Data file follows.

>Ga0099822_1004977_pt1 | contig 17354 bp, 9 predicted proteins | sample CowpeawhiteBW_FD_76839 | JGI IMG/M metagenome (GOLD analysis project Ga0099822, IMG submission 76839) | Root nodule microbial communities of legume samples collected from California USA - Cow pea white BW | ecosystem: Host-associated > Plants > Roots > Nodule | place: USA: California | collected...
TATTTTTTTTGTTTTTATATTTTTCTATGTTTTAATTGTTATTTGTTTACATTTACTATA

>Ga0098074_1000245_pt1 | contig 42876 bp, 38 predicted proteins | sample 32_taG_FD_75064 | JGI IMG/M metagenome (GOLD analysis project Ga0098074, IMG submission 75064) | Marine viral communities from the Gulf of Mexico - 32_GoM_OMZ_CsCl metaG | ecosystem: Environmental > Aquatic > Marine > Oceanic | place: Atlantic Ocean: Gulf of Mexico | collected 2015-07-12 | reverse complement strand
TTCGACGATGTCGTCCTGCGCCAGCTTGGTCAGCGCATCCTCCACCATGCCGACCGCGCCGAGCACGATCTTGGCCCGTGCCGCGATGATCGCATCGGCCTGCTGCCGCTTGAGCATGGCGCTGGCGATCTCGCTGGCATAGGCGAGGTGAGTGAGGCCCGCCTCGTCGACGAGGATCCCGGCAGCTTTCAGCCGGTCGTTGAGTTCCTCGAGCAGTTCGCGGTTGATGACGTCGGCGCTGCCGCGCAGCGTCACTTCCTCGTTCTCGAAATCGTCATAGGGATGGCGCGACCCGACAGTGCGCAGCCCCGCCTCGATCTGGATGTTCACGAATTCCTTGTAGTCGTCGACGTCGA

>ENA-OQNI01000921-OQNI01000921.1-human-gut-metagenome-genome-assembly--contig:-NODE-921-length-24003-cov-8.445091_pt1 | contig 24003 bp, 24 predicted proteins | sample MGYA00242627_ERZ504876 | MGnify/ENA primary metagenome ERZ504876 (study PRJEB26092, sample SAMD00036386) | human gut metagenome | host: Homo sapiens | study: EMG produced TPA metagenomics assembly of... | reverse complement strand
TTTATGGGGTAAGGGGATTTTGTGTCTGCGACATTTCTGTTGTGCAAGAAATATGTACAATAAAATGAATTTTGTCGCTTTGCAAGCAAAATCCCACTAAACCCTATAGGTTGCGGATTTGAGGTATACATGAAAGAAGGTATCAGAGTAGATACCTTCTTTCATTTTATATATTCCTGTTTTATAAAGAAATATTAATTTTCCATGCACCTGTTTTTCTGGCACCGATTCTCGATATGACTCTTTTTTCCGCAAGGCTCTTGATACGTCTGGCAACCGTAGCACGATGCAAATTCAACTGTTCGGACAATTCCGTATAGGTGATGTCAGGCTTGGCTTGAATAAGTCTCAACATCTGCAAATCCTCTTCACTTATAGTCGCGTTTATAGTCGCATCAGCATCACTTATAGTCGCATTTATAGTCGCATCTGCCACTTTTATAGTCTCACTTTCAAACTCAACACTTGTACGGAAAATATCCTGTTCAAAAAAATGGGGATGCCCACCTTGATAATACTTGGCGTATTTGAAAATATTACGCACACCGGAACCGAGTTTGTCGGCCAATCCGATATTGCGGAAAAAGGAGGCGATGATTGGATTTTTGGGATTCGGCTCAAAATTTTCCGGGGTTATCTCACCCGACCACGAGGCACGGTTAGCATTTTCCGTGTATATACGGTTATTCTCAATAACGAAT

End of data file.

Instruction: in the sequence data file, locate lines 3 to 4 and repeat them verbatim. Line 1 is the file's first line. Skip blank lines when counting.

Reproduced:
>Ga0098074_1000245_pt1 | contig 42876 bp, 38 predicted proteins | sample 32_taG_FD_75064 | JGI IMG/M metagenome (GOLD analysis project Ga0098074, IMG submission 75064) | Marine viral communities from the Gulf of Mexico - 32_GoM_OMZ_CsCl metaG | ecosystem: Environmental > Aquatic > Marine > Oceanic | place: Atlantic Ocean: Gulf of Mexico | collected 2015-07-12 | reverse complement strand
TTCGACGATGTCGTCCTGCGCCAGCTTGGTCAGCGCATCCTCCACCATGCCGACCGCGCCGAGCACGATCTTGGCCCGTGCCGCGATGATCGCATCGGCCTGCTGCCGCTTGAGCATGGCGCTGGCGATCTCGCTGGCATAGGCGAGGTGAGTGAGGCCCGCCTCGTCGACGAGGATCCCGGCAGCTTTCAGCCGGTCGTTGAGTTCCTCGAGCAGTTCGCGGTTGATGACGTCGGCGCTGCCGCGCAGCGTCACTTCCTCGTTCTCGAAATCGTCATAGGGATGGCGCGACCCGACAGTGCGCAGCCCCGCCTCGATCTGGATGTTCACGAATTCCTTGTAGTCGTCGACGTCGA